June 17th East Central Wyoming Tornado Warned Supercell

June 17th had a short wave trough moving across the northern high plains. Decent moisture and instability was in place to fuel significant storms. However a capping inversion kept storms from forming until late in the day. A storm complex moved out of Montana into eastern Wyoming, and it was this complex that developed significant rotation as a storm in front of the line became absorbed into it and caused it to rotate rapidly. A tornado warning was issued for the western Black Hills as the storm approached Beaulah and into the Spearfish area. The structure as dusk was quite nice and the lightning was amazing! One of the best lightning displays all season so far!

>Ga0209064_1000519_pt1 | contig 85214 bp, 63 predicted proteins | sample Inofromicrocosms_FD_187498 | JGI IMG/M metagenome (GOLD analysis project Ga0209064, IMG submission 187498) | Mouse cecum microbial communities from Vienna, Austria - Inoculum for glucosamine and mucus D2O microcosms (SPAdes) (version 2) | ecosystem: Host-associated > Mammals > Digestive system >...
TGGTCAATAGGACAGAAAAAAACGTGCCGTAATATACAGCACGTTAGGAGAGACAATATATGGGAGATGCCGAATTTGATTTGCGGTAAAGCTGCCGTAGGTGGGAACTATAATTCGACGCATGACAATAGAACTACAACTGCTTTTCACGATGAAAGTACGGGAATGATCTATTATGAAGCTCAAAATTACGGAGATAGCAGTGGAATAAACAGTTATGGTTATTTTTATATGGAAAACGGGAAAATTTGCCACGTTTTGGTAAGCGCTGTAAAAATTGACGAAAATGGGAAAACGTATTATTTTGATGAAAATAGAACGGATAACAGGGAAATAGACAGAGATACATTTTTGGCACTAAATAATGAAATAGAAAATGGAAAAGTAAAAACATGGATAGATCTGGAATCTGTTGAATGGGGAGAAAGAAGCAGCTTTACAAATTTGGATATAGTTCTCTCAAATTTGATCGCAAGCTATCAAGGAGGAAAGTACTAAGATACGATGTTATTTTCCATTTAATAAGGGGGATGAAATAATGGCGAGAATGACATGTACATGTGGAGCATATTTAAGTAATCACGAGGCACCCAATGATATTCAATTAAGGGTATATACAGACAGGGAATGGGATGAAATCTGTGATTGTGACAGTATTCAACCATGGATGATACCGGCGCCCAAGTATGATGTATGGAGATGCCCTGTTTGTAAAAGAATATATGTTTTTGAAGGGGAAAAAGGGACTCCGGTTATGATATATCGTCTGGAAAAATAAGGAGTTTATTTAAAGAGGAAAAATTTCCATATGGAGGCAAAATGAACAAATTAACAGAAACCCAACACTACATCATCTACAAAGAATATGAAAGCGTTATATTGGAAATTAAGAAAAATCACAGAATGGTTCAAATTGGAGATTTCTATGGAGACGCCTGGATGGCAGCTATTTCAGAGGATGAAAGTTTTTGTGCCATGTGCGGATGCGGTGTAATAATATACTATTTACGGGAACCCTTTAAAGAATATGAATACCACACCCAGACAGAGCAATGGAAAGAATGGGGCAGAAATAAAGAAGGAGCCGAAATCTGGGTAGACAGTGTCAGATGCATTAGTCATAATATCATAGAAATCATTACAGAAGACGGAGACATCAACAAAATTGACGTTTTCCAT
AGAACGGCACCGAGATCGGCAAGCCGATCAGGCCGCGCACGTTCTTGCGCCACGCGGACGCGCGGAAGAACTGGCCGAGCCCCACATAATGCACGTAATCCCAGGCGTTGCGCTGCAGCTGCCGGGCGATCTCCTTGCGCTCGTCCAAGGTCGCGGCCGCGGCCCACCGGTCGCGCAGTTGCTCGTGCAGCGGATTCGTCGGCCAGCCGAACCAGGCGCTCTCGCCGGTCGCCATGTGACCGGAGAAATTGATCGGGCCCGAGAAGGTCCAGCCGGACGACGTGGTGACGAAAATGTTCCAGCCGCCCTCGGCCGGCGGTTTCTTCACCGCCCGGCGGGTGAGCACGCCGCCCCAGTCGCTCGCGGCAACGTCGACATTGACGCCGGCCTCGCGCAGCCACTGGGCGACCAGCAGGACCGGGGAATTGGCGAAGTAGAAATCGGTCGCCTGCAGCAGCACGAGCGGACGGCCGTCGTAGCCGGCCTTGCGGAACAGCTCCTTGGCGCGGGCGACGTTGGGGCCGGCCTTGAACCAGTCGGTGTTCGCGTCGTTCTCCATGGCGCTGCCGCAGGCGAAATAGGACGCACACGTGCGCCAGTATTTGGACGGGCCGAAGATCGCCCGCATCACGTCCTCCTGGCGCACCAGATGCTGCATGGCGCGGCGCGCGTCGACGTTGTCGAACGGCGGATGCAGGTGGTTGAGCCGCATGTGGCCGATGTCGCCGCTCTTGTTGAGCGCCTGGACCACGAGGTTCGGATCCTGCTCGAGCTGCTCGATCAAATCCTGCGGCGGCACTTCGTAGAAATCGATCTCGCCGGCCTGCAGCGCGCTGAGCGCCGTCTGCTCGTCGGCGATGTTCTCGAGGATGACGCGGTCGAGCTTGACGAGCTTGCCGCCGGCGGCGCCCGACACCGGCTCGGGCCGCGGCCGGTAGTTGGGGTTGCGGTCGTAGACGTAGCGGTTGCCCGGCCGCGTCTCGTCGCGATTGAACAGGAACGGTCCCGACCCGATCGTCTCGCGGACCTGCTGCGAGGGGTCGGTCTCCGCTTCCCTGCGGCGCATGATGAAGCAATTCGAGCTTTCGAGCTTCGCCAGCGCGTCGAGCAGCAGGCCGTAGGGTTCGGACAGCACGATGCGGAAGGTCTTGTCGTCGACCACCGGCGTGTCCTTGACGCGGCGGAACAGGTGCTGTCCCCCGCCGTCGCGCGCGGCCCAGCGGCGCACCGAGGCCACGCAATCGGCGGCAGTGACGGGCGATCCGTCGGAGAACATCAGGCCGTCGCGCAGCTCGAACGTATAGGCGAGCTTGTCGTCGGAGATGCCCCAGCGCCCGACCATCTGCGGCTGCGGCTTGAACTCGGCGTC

June 11th Southeast Colorado Supercell

June 11th had issues, but still produced some nice storms. Marginal moisture, but decent shear overlaid eastern Colorado. By mid afternoon storms formed along a boundary that stretched across east central and southeast Colorado.  One particular supercell tracked along the boundary from north of LaJunta to far southeast Colorado. It struggled to stay on the moist side of the boundary occasionally, but managed to be quite a prolific hail producer. Never a real threat to produce a tornado, it did however manage to produce several short lived funnels. By early evening a cluster of storms formed south of Lamar. A tail end storm became a powerful supercell and was tornado warned for a couple hours. Visually it was stunning with constant rotation under the updraft. Two tornado reports came in, however they were not validated.  As the supercell tracked into southwest Kansas, it became an outflow dominant storm and produced significant winds.